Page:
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100-Year-old Walks Around Garden 40,000 Times to Raise Money for Charity

in Charity/People 39 views

A 100-year-old Second World War veteran has walked hundreds of miles around his garden to raise money for charity—but no, you didn’t stumble upon a four-year-old news story,

Lance Corporal Harold Jones laps his back garden 30 times every day no matter the weather, and has been doing so since 2020, as he was inspired by the worldwide media sensation of the late Captain Tom, who announced on social media he was doing the same thing in the early days of the pandemic in 2020.

Corporal Jones is a great-grandfather-of-six, and he started walking circuits around his bungalow during lockdown like Captain Tom, and has so far taken his walker a total of 661 miles, equating to 41,550 laps around his garden, or about the same distance as his home in Birmingham to the border of Germany.

“I always refer to myself as Lance Corporal Harold. Captain Tom was a captain so I thought I’d go to the other end of the spectrum,” said the centenarian, referring to the military hierarchy. “One other reason I started was to keep fit and keep moving. With Covid we had to stay in and all sorts of things.”

“I saw it was what Captain Tom had done to raise money. I had lost three friends with Motor Neurone Disease and I thought I’d do the same,”

As the anniversary of Captain Tom’s death approaches in two weeks’ time, Jones is still racking up the steps in honor of the Captain who touched the hearts of the nation.

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FedEx Delivers 300,000 Free Christmas Trees to Military Families With Annual Trees for Troops Program

in People/Transportation 43 views

FedEx is rolling down the highway to deliver Christmas joy to military families throughout America in the annual Trees for Troops program.

The freight company is delivering nearly 16,000 Christmas trees this month to families at over 90 military bases across the U.S.

Partnering with the Christmas SPIRIT Foundation, FedEx has also reached a special milestone with the program, delivering tree number 300,000 during a special celebration at Fort Liberty in North Carolina.

“Every year, the FedEx Freight team puts in tireless effort to support Trees for Troops,” said Lance Moll, President and CEO, FedEx Freight. “We are honored to give back to local communities and military families whose values have always been closely tied to the core mission of our company.”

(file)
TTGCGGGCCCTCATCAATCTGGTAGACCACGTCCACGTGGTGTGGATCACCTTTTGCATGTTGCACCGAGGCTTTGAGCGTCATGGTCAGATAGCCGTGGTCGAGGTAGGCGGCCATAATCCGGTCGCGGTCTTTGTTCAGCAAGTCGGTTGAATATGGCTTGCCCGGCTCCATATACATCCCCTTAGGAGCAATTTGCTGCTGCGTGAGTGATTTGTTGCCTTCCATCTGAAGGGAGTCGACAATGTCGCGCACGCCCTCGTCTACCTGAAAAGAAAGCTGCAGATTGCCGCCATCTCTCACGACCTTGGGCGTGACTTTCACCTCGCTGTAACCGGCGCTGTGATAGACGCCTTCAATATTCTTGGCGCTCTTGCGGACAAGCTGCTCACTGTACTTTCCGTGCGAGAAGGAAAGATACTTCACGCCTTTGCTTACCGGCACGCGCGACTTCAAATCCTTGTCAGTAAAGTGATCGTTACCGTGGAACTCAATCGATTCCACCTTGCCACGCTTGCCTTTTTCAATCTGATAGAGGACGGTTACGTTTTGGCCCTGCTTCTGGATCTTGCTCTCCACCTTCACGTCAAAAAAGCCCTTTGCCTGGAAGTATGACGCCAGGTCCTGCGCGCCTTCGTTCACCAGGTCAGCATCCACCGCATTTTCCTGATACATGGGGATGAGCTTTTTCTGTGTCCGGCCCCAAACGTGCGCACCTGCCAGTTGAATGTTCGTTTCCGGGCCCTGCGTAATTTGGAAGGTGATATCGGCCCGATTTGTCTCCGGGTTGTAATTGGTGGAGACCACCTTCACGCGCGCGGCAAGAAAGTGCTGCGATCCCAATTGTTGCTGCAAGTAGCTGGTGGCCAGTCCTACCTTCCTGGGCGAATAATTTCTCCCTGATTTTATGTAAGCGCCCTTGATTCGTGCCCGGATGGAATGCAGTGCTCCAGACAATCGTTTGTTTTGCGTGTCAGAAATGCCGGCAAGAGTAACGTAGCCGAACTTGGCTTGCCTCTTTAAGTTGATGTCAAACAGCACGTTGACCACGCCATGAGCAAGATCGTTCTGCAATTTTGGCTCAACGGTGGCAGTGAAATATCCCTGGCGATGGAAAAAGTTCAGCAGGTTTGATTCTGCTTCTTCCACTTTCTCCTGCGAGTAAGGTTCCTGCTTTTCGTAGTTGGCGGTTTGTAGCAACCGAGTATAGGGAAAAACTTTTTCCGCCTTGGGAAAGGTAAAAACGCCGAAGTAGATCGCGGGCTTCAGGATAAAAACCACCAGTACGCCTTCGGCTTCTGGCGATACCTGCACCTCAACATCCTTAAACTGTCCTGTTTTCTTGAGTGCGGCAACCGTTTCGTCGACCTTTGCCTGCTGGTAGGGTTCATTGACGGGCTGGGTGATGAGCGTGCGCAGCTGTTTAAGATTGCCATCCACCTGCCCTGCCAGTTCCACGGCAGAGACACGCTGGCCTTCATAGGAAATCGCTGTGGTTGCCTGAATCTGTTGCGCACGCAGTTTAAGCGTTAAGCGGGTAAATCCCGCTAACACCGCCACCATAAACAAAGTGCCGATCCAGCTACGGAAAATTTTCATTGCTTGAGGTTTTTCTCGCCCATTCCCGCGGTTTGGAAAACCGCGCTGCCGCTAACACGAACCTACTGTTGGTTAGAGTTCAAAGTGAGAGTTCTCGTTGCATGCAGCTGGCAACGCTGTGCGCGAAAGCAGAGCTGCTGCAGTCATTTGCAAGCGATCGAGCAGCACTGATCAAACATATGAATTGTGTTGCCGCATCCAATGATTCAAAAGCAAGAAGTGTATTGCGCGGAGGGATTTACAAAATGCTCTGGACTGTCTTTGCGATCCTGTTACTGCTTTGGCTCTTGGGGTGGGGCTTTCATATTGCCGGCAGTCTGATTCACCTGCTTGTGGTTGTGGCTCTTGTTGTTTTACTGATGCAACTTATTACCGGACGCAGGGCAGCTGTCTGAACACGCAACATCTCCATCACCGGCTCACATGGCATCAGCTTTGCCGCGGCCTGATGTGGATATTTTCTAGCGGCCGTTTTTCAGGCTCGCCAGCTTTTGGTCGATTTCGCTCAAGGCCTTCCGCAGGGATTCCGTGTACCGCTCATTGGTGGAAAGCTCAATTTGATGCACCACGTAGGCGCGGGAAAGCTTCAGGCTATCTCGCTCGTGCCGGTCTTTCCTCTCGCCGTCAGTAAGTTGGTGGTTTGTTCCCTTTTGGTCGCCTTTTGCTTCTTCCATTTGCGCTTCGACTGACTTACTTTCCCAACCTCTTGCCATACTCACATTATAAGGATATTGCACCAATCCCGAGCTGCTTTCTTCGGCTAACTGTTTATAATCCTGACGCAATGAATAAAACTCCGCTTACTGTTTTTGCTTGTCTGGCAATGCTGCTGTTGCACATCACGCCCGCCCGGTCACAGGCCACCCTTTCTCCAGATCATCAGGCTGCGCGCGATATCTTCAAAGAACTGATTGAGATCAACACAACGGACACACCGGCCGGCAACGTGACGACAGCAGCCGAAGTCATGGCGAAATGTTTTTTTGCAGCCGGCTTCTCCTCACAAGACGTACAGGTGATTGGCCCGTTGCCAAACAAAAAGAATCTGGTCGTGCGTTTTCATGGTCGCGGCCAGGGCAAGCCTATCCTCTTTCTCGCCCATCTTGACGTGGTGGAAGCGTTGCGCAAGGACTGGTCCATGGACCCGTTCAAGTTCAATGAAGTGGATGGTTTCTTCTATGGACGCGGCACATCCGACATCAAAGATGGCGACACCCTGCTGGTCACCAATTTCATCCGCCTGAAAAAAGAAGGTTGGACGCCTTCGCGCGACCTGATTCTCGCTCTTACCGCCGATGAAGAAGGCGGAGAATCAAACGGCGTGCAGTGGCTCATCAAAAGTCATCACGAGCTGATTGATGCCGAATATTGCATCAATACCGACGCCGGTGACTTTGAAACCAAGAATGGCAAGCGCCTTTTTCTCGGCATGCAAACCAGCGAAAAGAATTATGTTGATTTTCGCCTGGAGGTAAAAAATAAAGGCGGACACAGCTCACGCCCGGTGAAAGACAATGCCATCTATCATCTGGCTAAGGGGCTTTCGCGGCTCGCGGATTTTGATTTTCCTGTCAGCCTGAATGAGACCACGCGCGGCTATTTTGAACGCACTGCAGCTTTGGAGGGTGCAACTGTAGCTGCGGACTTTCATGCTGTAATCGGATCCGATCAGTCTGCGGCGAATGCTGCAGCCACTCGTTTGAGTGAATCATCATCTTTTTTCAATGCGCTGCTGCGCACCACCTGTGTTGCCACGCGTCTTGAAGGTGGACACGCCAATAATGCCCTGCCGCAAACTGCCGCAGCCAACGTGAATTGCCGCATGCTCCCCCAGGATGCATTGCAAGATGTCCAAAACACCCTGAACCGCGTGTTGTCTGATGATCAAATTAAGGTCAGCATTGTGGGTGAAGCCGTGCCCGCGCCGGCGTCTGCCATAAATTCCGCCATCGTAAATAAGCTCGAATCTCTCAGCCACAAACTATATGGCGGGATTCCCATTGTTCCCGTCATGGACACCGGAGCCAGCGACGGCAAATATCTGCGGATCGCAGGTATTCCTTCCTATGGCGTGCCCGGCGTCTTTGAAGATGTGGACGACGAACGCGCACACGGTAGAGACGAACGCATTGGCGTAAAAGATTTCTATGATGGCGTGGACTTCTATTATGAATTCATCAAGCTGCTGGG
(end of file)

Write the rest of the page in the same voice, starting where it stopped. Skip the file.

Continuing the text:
Since 2005, FedEx Freight has supported the Trees for Troops program, an initiative that delivers farm-grown Christmas trees to domestic and international U.S. military bases. This long-standing collaboration has become a cherished tradition for FedEx Freight.

And drivers have logged over 600,000 miles to deliver the holly-jolly trees during the 18 year partnership.

“This program started on a crazy idea and started small. We delivered 4,300 trees to only five bases that first year,” said Wendy Richardson, Chair of the Christmas Spirit Foundation Board of Trustees. “It’s hard to believe we’re now going to exceed 300,000 total trees since we began working with FedEx 19 years ago.”

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Trapped on Tiny Ledge, Fallen Hiker with Mangled Legs Rescued by Off-Duty Air Force Hero

in People 326 views

An off-duty Air Force Captain proved himself worthy of rank and regalia after conducting a daring rescue of a fallen hiker on the shoulder of Yosemite’s Half Dome.

Capt. Joshua Haveman, 60th Air Evacuation Squadron, was hiking the famous peak in September when he saw a climber slip in wet conditions and fall perhaps as many as 80 feet down onto a precarious ledge.

Haveman and the other hiker were at a section of the hike where in order to pass up solid granite, a series of cables embedded into the rock are necessary for safety and leverage. If they don’t have a harness, rope, and carabiners to secure themselves to the cables, hikers are left simply holding on to them or using them as handholds.

Without hesitation, Haveman took action. Faced with harsh winds, slippery rock, and hail, he made a decision to venture outside the permanent cable barriers to reach the fallen climber, Travis Air Force Base wrote in a statement.

His climbing experience and extensive medical training proved invaluable in this life-or-death situation.

“You could see that his legs were not naturally oriented at all, so I started collecting sticks from Sub Dome and started climbing,” Haveman recalled. “Other climbers were concerned for my safety, but the guy was just up there screaming in pain, so I left the cable area and climbed on the ledge.”

Using makeshift splints fashioned from sticks, Haveman provided crucial first aid to the injured climber by securing above and below the tibia/fibula fracture and wrapping his injured ankle with an ace bandage he had in a medical kit he had brought.

To shield the climber from the harsh elements and apparent shock, Haveman covered the climber with his jacket while organizing a call to search and rescue.

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Military Veterans Who Lost Limbs Receive Mortgage-Free Homes to Honor Their Service

in Housing 283 views

Across the country, soldiers who came home mangled from the wars in the Middle East are receiving mortgage-free homes as a small measure of gratitude and honor for their sacrifices.

In DeForest, Wisconsin, a medically-retired former Sergeant Tory Honda was recently given the keys to a new mortgage-free home. Walking through it alongside television cameras, he, his wife Marsela, and their kids were overwhelmed by the gesture.

They learned back in March that a coalition made up of Operation Finally Home, Tim O’Brien Homes, and the Structural Building Components Association had secured a new home for their family in the Bear Tree Farms area of DeForest.